Let me say right off the bat that in my years of working on Wall Street, I met relatively few truly stupid people. Further, that's very much been the case in my experience as a writer/analyst for The Motley Fool -- the vast majority of our readers are bright individuals with a firm grasp on reality and common sense.

And yet, despite being composed of a lot of really intelligent people, "the market" still manages to do some shockingly dumb things from time to time. To a Fool like myself, that's practically manna from heaven. If you can keep your brain functioning when others' are not, you can put a few extra percentage points of performance in your pocket.

Last week's major snafu in Japan finally prompted me to write about this notion. In the wake of a botched order from Mizuho Securities, the entire Japanese market sold off almost 2%. Yes, I realize the error exposed some of the rigidity, unresponsiveness, and weaknesses of the Japanese stock market system, but let's keep it in perspective. Is a screwup from Mizuho really a good reason to sell Sony (NYSE:SNE) or the JapaniShares (NYSE:EWJ) index? Of course not; in fact, it can make for a great entry point.

What about the periodic waves of selling that hit coal and energy markets? A storm comes or a storm goes, and the price of natural gas moves around by a couple dollars. Likewise, the price of oil dips a few bucks, and suddenly nobody wants to own drillers or service companies like Transocean (NYSE:RIG) or Schlumberger (NYSE:SLB). So I guess we have all the oil and gas we'll ever need, and we don't really need to drill anymore, right?

And let's not even get started on the month-by-month manic depression caused by retail same-store sales, or the quarter-to-quarter obsessions of the analyst and hedge fund community. I think we've all seen a stock or two get hammered for missing by a couple of pennies -- only to come roaring back in the next few months.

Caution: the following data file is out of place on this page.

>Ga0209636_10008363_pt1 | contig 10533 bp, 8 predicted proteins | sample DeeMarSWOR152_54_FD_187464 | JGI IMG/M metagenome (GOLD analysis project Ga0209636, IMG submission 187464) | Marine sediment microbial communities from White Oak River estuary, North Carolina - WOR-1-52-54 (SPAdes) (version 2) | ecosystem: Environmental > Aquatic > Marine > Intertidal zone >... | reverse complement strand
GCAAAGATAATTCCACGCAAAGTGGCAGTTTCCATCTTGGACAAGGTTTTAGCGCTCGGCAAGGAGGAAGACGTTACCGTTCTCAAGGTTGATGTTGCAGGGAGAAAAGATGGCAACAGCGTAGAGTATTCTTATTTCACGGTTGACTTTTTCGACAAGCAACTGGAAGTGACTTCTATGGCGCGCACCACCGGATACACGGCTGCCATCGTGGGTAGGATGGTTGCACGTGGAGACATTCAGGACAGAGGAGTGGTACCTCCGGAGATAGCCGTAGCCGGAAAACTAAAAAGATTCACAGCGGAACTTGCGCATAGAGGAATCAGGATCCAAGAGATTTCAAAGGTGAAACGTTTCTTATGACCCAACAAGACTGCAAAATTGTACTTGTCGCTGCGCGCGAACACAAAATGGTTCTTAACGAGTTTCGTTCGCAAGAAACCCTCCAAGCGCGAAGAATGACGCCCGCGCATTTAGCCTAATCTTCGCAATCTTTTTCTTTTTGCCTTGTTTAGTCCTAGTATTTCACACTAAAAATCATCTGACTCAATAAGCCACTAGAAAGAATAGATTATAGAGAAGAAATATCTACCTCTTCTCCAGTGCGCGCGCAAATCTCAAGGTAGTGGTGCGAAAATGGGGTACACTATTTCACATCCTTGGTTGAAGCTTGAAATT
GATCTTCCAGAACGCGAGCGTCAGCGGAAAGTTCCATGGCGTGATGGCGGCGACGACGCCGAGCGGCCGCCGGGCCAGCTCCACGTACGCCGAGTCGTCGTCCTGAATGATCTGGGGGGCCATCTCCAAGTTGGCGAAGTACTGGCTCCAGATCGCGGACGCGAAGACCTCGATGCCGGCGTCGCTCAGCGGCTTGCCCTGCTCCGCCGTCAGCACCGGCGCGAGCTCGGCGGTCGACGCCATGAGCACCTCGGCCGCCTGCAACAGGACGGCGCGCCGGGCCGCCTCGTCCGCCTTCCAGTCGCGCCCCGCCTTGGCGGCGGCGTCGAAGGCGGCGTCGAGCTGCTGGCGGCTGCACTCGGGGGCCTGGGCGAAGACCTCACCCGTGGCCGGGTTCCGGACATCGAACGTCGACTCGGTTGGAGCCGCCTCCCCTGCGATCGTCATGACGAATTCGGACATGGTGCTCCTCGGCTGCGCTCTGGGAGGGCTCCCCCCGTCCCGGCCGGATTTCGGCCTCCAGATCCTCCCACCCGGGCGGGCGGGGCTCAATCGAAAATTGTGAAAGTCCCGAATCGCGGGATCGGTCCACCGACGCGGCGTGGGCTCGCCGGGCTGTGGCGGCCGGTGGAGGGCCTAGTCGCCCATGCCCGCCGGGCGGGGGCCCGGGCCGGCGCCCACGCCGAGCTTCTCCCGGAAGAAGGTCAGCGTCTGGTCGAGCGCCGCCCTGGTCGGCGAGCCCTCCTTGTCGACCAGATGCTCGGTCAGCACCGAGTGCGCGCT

The most Foolish thing you can do is tighten those earmuffs when you start hearing the chorus of market stupidity. Remember, equity analysts and hedge fund managers aren't paid for thinking about stocks in the way that individual investors should. As individuals, you don't have to face a review every year (or every quarter). And it's not like you're going to be kicked out of your chair just because you held too much Pfizer (NYSE:PFE) and not enough Apple Computer (NASDAQ:AAPL) or Sirius (NASDAQ:SIRI) for one year.

Don't be so cocky that you ignore bad news, but remember to filter it through your own brain. Decide for yourself whether "bad news" is really that bad. And try to keep a few extra bucks on the sidelines in your portfolio -- you never know when you'll get the chance to buy a great stock at freak-out prices.

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Fool contributor Stephen Simpson has no financial interest in any stocks mentioned (that means he's neither long nor short the shares).